My latest column for the ME Association’s magazine – ME Essential – has hit the doormats of subscribers:
I’ve been considering how much I’m worth lately.
Indeed, how much are any of us worth?
Don’t worry, I haven’t been getting too philosophical – that is not really my style. But thanks to Carers UK’s revamped website and a nifty new carer calculator feature, I can now confirm my caring role for Rachel is worth £45,990 a year.
It should be pointed out that this is a rough calculation, based on an average amount of time I spend caring for Rachel each day.
The calculation does not take into account the fact I work full-time and that on certain days I work from home, or I pop back during the day to help out if Rachel is struggling. It also doesn’t include aspects of caring that are impossible to quantify and indeed assign a monetary value to. This includes those difficult mornings when Rachel is struggling with her ME/CFS but I’m due in the office for a series of meetings so I have to head off to work – what are those feelings of helplessness, frustration and worry worth?
It also fails to consider perhaps the most valuable aspect of my role – the quality of care I provide.
I’ve never been one to make idle boasts, but I’m pretty sure that no amount of care provided by any local authority or outside agency could match the quality of care I provide for my wife. I’m not motivated by money when it comes to caring for Rachel, or whether I tick certain boxes on a to-do list, I do it simply because I love my wife and will do whatever it takes to help her.
So as nifty and as important as the carer calculator is as part of a campaign to highlight the massive contribution we make every year – around £119bn and rising – there’s no monetary value that can be placed on the role I undertake
Of course caring is worth it (in answer to my own question). But it seems we will have to continue to fight to prove our value and worth as successive Governments have proved excellent at dishing out meaningless platitudes but incapable of providing any realistic and practical support for carers.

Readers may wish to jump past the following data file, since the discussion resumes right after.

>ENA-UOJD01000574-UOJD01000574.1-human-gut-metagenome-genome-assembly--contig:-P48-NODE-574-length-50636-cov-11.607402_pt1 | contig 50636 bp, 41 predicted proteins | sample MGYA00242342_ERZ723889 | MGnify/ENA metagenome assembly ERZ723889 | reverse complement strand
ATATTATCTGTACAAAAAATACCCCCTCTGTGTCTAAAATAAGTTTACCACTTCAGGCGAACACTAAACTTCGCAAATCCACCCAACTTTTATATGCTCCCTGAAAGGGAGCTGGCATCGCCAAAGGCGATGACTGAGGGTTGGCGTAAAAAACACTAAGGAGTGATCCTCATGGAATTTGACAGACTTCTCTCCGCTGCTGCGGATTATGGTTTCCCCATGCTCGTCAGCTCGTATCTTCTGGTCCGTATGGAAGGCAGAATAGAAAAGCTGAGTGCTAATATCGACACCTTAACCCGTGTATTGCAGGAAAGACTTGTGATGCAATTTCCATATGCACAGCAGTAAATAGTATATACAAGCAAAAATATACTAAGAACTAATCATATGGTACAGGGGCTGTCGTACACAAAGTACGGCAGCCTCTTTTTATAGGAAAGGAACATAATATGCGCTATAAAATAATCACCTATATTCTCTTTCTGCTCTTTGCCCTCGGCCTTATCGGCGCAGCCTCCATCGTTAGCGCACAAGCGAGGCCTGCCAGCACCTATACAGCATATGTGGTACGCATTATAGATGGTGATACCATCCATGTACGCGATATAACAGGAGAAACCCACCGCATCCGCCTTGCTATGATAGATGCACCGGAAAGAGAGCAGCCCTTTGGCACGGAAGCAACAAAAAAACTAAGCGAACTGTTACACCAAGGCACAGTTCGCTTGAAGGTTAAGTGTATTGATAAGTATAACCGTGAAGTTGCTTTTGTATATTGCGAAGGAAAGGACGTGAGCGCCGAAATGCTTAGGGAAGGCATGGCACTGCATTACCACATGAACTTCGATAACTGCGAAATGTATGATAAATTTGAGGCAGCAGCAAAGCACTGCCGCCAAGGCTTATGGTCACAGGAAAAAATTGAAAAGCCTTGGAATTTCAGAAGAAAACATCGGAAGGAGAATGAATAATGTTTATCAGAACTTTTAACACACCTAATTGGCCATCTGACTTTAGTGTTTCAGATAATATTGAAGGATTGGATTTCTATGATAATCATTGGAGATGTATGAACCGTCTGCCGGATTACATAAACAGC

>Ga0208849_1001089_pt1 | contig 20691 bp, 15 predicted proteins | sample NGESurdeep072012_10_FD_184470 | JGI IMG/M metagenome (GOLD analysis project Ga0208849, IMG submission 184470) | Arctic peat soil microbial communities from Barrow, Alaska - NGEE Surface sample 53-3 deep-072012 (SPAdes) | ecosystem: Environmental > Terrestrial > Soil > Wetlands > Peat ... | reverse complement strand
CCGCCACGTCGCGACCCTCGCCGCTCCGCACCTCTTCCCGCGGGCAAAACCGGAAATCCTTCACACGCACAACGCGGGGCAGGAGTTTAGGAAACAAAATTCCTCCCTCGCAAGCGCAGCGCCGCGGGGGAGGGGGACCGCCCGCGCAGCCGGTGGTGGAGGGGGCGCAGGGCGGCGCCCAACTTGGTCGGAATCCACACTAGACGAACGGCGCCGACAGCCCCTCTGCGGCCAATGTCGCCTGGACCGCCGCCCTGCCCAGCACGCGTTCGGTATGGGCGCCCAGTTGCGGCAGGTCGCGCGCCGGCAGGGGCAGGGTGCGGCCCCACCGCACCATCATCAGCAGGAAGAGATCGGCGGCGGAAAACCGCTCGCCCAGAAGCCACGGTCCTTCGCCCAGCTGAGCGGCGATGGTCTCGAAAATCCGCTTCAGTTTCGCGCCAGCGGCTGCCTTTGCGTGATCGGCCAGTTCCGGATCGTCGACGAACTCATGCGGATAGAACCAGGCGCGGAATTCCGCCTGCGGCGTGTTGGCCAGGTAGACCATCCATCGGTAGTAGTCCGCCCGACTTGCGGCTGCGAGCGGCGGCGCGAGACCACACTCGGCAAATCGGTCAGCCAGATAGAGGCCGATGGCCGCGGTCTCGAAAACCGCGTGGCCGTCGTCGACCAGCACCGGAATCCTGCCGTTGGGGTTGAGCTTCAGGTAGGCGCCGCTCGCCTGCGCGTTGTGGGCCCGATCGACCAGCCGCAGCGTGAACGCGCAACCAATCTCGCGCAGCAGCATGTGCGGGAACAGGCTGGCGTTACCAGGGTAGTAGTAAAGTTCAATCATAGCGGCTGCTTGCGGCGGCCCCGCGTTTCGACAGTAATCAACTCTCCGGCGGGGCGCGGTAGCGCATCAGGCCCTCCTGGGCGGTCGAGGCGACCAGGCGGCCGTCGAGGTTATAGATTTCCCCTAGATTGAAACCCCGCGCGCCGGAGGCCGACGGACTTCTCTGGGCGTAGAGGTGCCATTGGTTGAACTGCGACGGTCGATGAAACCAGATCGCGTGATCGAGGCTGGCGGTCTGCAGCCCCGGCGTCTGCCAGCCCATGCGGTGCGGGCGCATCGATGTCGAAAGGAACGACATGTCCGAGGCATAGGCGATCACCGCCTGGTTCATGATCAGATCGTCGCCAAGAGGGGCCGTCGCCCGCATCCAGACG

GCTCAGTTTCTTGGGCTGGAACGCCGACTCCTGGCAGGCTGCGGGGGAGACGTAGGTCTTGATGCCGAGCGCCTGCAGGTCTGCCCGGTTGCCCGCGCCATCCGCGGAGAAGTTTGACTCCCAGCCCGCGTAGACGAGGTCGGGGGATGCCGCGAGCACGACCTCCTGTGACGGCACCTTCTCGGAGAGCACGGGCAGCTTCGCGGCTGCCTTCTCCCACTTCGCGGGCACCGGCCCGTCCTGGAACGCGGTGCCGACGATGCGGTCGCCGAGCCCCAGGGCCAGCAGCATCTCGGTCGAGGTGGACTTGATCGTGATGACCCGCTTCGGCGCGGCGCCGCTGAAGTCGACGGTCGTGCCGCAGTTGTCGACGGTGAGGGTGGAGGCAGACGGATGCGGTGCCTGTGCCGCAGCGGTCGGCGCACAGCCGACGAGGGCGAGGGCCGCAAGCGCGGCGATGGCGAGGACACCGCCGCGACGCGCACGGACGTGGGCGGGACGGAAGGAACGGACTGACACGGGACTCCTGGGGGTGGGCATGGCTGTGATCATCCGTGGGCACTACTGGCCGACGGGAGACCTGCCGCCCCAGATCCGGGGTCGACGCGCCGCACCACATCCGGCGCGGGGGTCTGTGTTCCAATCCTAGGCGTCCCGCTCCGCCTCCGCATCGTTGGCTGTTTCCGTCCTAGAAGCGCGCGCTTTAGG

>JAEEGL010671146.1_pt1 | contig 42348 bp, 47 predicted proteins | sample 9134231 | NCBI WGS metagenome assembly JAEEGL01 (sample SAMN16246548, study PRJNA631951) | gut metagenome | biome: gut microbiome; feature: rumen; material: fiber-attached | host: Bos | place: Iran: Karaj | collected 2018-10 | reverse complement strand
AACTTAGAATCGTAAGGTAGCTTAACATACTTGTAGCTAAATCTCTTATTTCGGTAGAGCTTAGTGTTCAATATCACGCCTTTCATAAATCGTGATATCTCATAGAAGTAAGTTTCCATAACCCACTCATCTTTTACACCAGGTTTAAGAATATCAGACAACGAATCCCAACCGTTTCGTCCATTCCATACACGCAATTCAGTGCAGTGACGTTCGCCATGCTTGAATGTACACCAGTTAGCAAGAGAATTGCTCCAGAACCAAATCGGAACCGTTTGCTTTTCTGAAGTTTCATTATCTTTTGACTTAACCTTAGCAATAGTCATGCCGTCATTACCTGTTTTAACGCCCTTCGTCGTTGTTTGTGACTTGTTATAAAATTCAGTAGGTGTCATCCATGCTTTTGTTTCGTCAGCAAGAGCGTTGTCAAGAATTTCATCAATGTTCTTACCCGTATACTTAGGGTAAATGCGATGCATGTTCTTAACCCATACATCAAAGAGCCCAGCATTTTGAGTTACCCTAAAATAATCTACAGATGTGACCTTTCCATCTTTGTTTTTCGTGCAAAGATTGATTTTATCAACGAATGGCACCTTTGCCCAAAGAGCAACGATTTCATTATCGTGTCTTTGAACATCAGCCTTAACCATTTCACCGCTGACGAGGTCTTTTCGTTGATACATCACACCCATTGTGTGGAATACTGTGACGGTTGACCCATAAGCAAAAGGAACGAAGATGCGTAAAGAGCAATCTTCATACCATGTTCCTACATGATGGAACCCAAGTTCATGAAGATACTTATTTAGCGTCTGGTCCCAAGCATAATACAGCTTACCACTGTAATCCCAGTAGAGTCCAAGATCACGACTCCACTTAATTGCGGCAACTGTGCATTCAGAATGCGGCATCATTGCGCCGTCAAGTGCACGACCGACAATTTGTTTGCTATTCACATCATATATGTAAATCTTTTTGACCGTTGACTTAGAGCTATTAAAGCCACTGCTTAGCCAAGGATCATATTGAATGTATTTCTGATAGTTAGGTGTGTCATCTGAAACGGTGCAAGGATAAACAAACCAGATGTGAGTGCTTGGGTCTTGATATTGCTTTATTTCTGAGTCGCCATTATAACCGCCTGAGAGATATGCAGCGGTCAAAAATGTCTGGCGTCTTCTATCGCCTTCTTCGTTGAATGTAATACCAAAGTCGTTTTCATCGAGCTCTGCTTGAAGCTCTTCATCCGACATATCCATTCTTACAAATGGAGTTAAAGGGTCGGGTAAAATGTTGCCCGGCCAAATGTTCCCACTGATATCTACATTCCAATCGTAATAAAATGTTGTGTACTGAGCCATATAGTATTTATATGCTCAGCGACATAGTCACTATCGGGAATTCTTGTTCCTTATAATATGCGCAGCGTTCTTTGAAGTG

They have also proved incapable of listening, but that’s a frustration most groups in society will understand – not least, I suspect, the ME Association and those with ME/CFS.
I had been considering this whole “worth” issue before the calculator popped up.
I am job hunting as the publicly-funded organisation I’ve worked with for the last few years will see its budget withdrawn completely at the end of July. I consider myself luckier than most as I’ve plenty of advance warning and a contract that will run through to the final closure, giving me time and space to find a new job.
Yet I have quickly found how competitive it is out there in the job market these days. More importantly, this is the first time I’ve actively job hunted whilst being a carer. It provides a new perspective and a whole new set of requirements when searching for my next carer move.
I want a job that: complements my caring role; provides a certain degree of flexibility when I need it; allows me to switch off and concentrate on more important things like Rachel; and furthers my career. I want a job that I will enjoy.
I want to work. I want to make a contribution. I want to prove my worth to an employer. I want to juggle my career with my carer role.
I want everyone to value my abilities as a writer, journalist and communications professional, as well as my worth as a carer.
I want. I want. I want. But is any of that too much to ask for?
I really am not one to blow my own trumpet, but I knew my worth as a carer long before Carer UK’s calculator arrived.